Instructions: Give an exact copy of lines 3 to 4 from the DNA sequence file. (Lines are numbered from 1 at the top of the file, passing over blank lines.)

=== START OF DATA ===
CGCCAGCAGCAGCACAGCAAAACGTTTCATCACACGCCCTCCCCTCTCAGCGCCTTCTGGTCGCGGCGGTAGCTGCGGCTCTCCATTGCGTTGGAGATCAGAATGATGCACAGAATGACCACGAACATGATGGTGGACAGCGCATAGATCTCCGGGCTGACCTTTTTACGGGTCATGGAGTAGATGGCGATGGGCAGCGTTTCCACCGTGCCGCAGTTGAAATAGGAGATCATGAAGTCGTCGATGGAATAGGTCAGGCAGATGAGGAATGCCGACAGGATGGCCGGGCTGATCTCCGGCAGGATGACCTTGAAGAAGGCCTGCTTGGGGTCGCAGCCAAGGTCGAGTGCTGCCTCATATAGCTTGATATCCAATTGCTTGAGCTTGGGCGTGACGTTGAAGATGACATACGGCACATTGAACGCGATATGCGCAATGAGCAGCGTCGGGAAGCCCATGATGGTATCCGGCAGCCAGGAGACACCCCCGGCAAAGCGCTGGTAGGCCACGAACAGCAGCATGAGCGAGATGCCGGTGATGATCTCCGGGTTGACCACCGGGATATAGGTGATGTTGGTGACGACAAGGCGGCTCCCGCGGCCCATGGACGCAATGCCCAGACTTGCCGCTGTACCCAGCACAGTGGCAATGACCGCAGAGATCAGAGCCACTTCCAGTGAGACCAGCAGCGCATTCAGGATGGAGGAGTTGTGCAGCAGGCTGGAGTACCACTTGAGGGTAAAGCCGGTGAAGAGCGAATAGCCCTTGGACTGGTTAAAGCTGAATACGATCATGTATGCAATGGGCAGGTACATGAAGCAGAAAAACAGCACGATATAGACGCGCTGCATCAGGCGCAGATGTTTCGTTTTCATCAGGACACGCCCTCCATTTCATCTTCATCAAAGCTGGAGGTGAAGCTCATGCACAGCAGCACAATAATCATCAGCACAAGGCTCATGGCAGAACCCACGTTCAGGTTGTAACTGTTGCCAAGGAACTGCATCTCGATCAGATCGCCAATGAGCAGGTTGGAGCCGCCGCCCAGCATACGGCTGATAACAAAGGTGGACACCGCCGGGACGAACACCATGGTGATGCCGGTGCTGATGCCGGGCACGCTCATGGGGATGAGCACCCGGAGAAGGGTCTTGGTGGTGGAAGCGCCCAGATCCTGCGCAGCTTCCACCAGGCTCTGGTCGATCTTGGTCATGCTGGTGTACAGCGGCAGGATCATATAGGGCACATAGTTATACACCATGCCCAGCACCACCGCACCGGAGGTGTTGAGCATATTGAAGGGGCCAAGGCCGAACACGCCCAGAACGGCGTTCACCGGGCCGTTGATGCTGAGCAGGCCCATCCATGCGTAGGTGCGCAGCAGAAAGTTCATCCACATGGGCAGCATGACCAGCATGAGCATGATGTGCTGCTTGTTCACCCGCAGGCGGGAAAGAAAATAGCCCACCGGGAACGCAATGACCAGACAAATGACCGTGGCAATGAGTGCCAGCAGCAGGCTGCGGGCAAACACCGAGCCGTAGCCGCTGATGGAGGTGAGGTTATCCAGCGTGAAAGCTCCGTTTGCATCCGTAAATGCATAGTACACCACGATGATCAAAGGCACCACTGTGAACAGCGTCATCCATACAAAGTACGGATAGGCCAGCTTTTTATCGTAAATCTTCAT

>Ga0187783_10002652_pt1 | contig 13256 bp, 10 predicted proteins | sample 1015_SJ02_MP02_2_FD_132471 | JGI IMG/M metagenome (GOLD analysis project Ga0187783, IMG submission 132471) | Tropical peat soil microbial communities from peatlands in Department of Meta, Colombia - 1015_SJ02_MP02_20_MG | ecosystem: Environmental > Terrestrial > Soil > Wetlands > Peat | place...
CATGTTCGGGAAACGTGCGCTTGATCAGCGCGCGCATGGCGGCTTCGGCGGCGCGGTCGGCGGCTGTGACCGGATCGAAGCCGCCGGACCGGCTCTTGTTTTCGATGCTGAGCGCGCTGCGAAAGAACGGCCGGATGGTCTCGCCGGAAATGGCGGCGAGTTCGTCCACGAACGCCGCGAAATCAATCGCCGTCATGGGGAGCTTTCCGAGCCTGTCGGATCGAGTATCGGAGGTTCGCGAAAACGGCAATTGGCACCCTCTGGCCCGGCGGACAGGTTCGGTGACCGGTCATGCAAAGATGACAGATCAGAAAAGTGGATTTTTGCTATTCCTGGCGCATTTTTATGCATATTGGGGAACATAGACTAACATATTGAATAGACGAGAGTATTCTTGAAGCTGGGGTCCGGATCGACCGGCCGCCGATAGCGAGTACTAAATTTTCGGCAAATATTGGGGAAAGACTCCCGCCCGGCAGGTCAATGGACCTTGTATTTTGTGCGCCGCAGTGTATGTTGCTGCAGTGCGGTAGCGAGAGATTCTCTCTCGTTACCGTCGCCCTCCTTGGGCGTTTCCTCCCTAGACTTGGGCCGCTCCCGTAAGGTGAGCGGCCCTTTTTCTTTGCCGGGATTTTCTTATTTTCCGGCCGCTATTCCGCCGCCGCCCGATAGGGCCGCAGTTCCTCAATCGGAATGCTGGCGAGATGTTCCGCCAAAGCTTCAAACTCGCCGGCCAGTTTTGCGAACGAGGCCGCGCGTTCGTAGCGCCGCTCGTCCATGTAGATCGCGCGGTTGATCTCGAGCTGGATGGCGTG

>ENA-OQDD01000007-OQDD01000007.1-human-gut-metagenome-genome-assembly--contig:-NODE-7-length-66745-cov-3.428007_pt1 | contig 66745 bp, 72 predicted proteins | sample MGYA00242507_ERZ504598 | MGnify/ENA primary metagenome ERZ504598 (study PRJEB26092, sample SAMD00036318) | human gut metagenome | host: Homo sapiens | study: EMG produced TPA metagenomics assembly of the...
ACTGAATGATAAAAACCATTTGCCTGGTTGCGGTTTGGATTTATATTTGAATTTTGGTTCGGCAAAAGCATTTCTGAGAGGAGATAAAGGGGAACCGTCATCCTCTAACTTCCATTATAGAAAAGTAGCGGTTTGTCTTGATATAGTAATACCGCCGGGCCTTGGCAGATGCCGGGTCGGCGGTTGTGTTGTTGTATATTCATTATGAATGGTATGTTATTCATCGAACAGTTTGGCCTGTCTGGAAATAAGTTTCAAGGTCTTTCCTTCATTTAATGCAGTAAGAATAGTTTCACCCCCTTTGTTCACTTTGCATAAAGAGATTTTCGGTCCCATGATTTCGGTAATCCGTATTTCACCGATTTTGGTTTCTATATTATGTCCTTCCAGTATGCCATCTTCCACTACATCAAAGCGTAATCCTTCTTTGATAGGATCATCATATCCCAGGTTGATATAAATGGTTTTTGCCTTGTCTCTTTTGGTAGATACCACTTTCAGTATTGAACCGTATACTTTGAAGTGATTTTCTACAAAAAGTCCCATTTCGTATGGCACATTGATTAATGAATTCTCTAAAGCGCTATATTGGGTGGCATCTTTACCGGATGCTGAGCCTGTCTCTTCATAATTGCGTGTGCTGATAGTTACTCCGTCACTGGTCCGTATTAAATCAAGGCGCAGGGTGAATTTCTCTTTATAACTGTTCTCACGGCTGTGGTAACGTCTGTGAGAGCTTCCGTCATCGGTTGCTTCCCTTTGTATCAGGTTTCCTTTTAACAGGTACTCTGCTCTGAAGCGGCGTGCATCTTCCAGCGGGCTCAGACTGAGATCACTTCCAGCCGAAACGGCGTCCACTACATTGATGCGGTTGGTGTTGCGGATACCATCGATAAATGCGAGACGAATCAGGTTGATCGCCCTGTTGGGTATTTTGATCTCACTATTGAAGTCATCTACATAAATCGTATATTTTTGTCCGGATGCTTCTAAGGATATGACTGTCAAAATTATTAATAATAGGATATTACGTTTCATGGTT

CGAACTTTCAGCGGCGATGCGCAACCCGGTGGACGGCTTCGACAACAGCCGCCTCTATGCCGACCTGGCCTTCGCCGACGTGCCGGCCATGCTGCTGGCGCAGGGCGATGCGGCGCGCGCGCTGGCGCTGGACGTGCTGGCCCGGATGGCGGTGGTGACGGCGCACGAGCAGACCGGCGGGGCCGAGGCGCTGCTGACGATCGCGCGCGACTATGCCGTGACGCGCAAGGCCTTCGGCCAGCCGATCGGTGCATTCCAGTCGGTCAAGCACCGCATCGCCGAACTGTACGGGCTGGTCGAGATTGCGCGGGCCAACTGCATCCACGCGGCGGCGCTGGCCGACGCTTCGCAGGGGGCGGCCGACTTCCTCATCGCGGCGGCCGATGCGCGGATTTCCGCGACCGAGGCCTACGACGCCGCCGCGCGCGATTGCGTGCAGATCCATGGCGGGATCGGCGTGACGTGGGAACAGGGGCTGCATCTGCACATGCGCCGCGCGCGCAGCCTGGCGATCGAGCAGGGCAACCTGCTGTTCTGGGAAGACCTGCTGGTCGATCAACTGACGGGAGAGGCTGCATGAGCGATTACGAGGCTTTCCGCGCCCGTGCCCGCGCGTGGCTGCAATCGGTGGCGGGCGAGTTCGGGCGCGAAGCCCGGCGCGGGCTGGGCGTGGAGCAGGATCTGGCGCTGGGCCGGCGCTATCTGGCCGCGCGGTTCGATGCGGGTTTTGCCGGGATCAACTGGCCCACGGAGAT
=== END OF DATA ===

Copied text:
CATGTTCGGGAAACGTGCGCTTGATCAGCGCGCGCATGGCGGCTTCGGCGGCGCGGTCGGCGGCTGTGACCGGATCGAAGCCGCCGGACCGGCTCTTGTTTTCGATGCTGAGCGCGCTGCGAAAGAACGGCCGGATGGTCTCGCCGGAAATGGCGGCGAGTTCGTCCACGAACGCCGCGAAATCAATCGCCGTCATGGGGAGCTTTCCGAGCCTGTCGGATCGAGTATCGGAGGTTCGCGAAAACGGCAATTGGCACCCTCTGGCCCGGCGGACAGGTTCGGTGACCGGTCATGCAAAGATGACAGATCAGAAAAGTGGATTTTTGCTATTCCTGGCGCATTTTTATGCATATTGGGGAACATAGACTAACATATTGAATAGACGAGAGTATTCTTGAAGCTGGGGTCCGGATCGACCGGCCGCCGATAGCGAGTACTAAATTTTCGGCAAATATTGGGGAAAGACTCCCGCCCGGCAGGTCAATGGACCTTGTATTTTGTGCGCCGCAGTGTATGTTGCTGCAGTGCGGTAGCGAGAGATTCTCTCTCGTTACCGTCGCCCTCCTTGGGCGTTTCCTCCCTAGACTTGGGCCGCTCCCGTAAGGTGAGCGGCCCTTTTTCTTTGCCGGGATTTTCTTATTTTCCGGCCGCTATTCCGCCGCCGCCCGATAGGGCCGCAGTTCCTCAATCGGAATGCTGGCGAGATGTTCCGCCAAAGCTTCAAACTCGCCGGCCAGTTTTGCGAACGAGGCCGCGCGTTCGTAGCGCCGCTCGTCCATGTAGATCGCGCGGTTGATCTCGAGCTGGATGGCGTG

>ENA-OQDD01000007-OQDD01000007.1-human-gut-metagenome-genome-assembly--contig:-NODE-7-length-66745-cov-3.428007_pt1 | contig 66745 bp, 72 predicted proteins | sample MGYA00242507_ERZ504598 | MGnify/ENA primary metagenome ERZ504598 (study PRJEB26092, sample SAMD00036318) | human gut metagenome | host: Homo sapiens | study: EMG produced TPA metagenomics assembly of the...